Subject Matter and Contact Printing
What do people think here about subject matter and contact printing...does anybody feel that there are certain subject matter or style that may not be fitting for this procedure...not speaking from a practical or workflow sense, just esthetically. For example do you think images from the reportage or social documentary spectrum be might be somehow inappropriate. I would love to see some examples of contacted images that werent landscape, still life or flower or tree studies. Maybe I dont get out enough.
I think that this is a matter of personal taste. Also it depends a great deal with the film format. When I was photographing with 12X20 inch film I found my subject matter to be more landscape oriented. I think that landscapes, by and large, are best suited to larger prints. With 8X10 I photograph landscapes and abstracts. My tastes for contact prints are more in keeping with more intimate subject matter. For me that would be abstracts in which sense of scale is not apparent. This is particularly true with 4X5 negatives. The small contact prints, when properly presented, draw viewers into the image.
I am just beginning to work with platinum contact printing. Having had the opportunity to briefly work as a student of Lois Conner, Bob Herbst and Andrea Modica I have realized that subject matter should best be decided by my inner interest, drives and passions.
My feeling is that the process chosen can augment some aspect of these subjects. For instance since tonal ranges in platinum are so much greater than silver I am looking for subject matter that benefits from that tonal range. Examples: Lois Conner shot in the mountains of China. The fog and the layering of distance shown in these mountains pictures became much more dramatic through the extended tonal range of platinum. I could not burn and dodge silver to produce that range. Bob Herbst has used this extended range to echo the cathedral stone work of Frederick Evans. In more modern architecture he has captured the reflections and tonal quality of glass and metal sided buildings in sun and moon light. Andrea Modica has made her emotionally charged pictures more dramatic through the extended range of shadows and draped fabric.
Go where your heart is. Because of that passion you already exceed the average competitors capability. Then let the technical benefits of your chosen medium add its improvements.
Downtown Bath, Ohio
Lois Conner: http://www.laurencemillergallery.com...xhibition2.htm
Bob Herbst: http://www.bobherbst.com/
Andrea Modica: http://www.edelmangallery.com/modica.htm
Like Donald touched on, I think LF tends to get used for static subjects more just because it's a little harder to get reportage-type shots from under the darkcloth.
4x5 does make it easier (think Weegee), but many people just think a 4x5 contact print is too small.
Having said that, though, I photograph my infant daughter with a 4x5 and I like the little contact prints.
I generally use 5x7 and 8x10 for portraiture. I have tried to learn to be a landscape shooter but I like things a little more intimate. Largeformat suits my purposes for what I do.
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Contact printing is very appropriate for any subject, as long as you're willing to live with smaller prints for certain subjects. Enlarging negatives digitally is another option. One I will consider in the future.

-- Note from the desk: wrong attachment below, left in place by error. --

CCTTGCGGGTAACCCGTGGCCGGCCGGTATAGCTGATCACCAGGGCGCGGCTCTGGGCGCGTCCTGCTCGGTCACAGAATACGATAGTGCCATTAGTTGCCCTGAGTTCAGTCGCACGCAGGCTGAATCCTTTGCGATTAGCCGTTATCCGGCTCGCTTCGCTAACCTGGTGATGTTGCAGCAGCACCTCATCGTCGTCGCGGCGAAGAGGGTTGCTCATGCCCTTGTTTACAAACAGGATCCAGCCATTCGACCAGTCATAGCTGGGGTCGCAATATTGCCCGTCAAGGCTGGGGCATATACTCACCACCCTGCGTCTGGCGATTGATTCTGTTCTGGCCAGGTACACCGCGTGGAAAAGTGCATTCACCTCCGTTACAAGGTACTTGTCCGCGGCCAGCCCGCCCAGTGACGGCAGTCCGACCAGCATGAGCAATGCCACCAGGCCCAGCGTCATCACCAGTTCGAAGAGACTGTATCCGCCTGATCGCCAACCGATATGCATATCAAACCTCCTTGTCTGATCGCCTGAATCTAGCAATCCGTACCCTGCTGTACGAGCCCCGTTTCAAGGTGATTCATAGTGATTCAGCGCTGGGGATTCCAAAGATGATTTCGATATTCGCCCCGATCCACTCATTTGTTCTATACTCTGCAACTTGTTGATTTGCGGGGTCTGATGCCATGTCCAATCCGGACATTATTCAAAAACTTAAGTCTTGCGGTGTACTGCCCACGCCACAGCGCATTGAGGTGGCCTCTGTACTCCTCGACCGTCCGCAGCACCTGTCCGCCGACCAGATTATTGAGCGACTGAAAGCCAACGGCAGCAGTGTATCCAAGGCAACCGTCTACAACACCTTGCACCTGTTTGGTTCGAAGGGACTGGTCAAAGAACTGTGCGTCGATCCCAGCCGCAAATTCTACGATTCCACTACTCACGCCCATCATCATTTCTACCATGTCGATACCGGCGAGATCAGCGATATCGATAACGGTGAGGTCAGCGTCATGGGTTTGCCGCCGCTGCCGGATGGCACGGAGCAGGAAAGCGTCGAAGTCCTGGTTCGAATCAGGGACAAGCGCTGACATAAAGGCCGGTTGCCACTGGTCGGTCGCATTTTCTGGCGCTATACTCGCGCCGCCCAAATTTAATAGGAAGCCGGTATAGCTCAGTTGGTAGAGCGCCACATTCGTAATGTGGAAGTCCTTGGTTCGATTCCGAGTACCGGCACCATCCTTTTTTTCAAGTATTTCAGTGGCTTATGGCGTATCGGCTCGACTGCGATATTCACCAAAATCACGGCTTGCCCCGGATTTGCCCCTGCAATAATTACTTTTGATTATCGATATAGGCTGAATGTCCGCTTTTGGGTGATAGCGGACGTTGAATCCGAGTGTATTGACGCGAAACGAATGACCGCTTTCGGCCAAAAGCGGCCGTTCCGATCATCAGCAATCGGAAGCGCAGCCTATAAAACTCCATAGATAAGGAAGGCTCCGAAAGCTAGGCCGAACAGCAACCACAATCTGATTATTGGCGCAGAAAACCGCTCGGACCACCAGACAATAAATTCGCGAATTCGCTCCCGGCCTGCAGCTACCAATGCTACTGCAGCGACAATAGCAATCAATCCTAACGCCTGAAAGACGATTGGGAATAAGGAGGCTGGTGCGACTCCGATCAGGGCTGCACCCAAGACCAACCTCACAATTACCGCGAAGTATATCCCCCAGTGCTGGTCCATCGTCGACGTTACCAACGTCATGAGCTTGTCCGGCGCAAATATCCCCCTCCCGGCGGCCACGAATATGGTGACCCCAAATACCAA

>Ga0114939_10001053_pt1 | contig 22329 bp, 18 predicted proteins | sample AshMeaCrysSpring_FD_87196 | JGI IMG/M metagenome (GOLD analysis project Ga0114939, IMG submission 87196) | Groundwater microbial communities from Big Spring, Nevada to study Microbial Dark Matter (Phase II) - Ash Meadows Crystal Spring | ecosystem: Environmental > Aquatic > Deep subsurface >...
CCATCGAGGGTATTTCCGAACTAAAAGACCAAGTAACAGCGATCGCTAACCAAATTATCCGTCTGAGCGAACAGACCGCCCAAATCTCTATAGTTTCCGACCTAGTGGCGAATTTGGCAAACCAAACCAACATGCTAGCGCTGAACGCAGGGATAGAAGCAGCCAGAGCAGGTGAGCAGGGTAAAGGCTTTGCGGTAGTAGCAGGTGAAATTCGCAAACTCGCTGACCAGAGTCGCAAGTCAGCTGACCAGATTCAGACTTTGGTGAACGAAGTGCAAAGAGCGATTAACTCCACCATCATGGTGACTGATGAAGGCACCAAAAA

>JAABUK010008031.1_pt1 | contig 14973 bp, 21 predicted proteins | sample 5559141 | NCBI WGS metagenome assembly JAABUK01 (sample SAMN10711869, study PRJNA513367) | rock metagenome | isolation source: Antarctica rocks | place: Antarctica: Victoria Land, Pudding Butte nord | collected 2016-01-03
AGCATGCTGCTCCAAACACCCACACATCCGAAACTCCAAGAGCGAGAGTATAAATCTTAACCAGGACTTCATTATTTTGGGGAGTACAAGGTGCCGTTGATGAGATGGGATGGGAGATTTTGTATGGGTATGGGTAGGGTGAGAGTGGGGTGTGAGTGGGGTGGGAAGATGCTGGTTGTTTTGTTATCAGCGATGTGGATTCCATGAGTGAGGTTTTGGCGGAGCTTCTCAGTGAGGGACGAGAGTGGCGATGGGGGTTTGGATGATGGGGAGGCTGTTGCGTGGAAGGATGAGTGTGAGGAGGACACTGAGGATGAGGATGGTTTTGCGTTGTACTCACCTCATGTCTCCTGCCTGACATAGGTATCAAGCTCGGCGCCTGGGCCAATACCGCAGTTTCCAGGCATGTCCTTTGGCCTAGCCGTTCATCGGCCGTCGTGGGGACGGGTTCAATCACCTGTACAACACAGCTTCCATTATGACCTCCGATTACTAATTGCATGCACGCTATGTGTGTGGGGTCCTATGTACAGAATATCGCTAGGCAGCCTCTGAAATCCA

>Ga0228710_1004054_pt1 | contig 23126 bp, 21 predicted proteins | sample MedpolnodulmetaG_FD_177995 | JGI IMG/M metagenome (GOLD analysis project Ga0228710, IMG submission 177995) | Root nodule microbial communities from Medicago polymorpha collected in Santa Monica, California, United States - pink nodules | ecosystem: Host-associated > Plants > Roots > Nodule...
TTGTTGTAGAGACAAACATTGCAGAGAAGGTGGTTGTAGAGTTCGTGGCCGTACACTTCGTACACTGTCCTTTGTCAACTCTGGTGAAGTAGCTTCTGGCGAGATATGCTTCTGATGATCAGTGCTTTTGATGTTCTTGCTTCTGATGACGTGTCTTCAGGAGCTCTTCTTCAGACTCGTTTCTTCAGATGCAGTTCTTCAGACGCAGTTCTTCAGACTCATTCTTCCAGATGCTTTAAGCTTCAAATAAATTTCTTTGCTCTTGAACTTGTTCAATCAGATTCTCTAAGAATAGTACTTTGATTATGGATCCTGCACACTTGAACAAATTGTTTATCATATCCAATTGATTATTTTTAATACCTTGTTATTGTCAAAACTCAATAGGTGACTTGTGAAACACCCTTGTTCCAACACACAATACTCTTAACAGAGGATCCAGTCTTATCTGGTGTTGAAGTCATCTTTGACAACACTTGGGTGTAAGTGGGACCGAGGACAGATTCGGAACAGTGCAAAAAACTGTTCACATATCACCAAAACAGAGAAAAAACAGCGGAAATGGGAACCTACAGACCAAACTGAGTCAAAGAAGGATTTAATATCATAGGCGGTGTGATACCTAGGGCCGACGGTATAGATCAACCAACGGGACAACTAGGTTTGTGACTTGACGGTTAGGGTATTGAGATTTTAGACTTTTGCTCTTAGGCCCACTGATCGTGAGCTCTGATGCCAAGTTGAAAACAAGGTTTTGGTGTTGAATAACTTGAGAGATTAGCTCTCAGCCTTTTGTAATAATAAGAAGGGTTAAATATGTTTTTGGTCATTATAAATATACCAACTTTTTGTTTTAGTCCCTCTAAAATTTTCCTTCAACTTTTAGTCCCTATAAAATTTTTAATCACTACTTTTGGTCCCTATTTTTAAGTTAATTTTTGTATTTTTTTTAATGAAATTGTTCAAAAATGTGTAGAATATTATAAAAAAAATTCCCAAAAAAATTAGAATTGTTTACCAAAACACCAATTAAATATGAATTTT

Originally Posted by ldh
The size of the negative has a lot to do with the subject being photographed. It is just a lot easier to chose stationary subjects (landscapes, abstracts, & still lifes) for LF work. Obviously not the only choices for subject matter, just simpler when using LF. I force myself to make a portion of my LF work "non-traditional". I try to make photos with the 8x10 that I'd normally choose a smaller format for. It's a difficult task though.
Originally Posted by ldh
If one wants nice large contact prints of PJ-style images, one could always use an old Gowland 8x10 TLR. Unfortunately, not everyone can lift them.
[COLOR=SlateGray]"You can't depend on your eyes if your imagination is out of focus." -Mark Twain[/COLOR]
Rio Rancho, NM
The question, "How big is a picture?" is kinda like "How long is a rope?"
The photograph hanging on the wall of the Smithsonian would be too big for the back bathroom. The intimate print of whatever in your den, would get lost in a long hallway at work.
These are givens, but the question of content depends upon who's looking, and what are they looking for. A 4x5 contact print is too small if it can't convey the required information--30 kids at a birthday party and I'm looking for mine; the Class of '88 standing in front of the Coloseum; or Jason Giambi is picked off at third in a close call.
What a contact print brings to the table is SHARP. What it demands is a larger negative, and there's the trade-off. No sports or wildlife photographer uses big film anymore because of the hassles. Sharp is not the necessary commodity. Quick and handy are what counts.
If you must have sharp, contact print. If you must have sharp of the hockey game (not NHL, of course) you will be the only guy in the stands with an 8x10.
I only contact print, so I treat all subject matter the same, as far as printing goes. I have access to a few different formats, and given the luxury, I will choose the format that I feel best suits the subject matter. If not, I try to work within the constraints of the format I'm using. I find that smaller formats require simple, bold compositions, that do not rely on an exhaustive revelation of detail. Larger formats permit compositions within compositions, and favor exquisite detail. I'm not interested in enlarging at this point in my education.
I also only contact print. I find myself shooting large, traditional landscapes and urbanscapes with my 8x10 - and shooting small, intimate abstracts with my 2x3. I don't know why - it just seems correct to me.